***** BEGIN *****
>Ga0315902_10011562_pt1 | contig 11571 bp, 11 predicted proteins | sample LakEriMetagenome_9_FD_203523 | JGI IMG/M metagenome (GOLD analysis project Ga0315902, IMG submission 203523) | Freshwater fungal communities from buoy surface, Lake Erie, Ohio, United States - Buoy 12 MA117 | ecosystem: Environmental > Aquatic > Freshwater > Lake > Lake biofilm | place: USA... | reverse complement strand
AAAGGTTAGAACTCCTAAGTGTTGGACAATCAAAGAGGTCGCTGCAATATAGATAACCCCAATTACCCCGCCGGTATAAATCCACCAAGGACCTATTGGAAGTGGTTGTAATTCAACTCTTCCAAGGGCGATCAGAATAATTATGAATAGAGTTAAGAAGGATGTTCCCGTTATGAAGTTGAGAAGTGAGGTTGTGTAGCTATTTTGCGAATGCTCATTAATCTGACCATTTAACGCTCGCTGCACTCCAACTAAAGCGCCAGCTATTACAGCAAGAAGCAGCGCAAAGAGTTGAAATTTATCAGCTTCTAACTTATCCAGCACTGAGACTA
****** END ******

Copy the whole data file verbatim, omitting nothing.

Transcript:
>Ga0315902_10011562_pt1 | contig 11571 bp, 11 predicted proteins | sample LakEriMetagenome_9_FD_203523 | JGI IMG/M metagenome (GOLD analysis project Ga0315902, IMG submission 203523) | Freshwater fungal communities from buoy surface, Lake Erie, Ohio, United States - Buoy 12 MA117 | ecosystem: Environmental > Aquatic > Freshwater > Lake > Lake biofilm | place: USA... | reverse complement strand
AAAGGTTAGAACTCCTAAGTGTTGGACAATCAAAGAGGTCGCTGCAATATAGATAACCCCAATTACCCCGCCGGTATAAATCCACCAAGGACCTATTGGAAGTGGTTGTAATTCAACTCTTCCAAGGGCGATCAGAATAATTATGAATAGAGTTAAGAAGGATGTTCCCGTTATGAAGTTGAGAAGTGAGGTTGTGTAGCTATTTTGCGAATGCTCATTAATCTGACCATTTAACGCTCGCTGCACTCCAACTAAAGCGCCAGCTATTACAGCAAGAAGCAGCGCAAAGAGTTGAAATTTATCAGCTTCTAACTTATCCAGCACTGAGACTA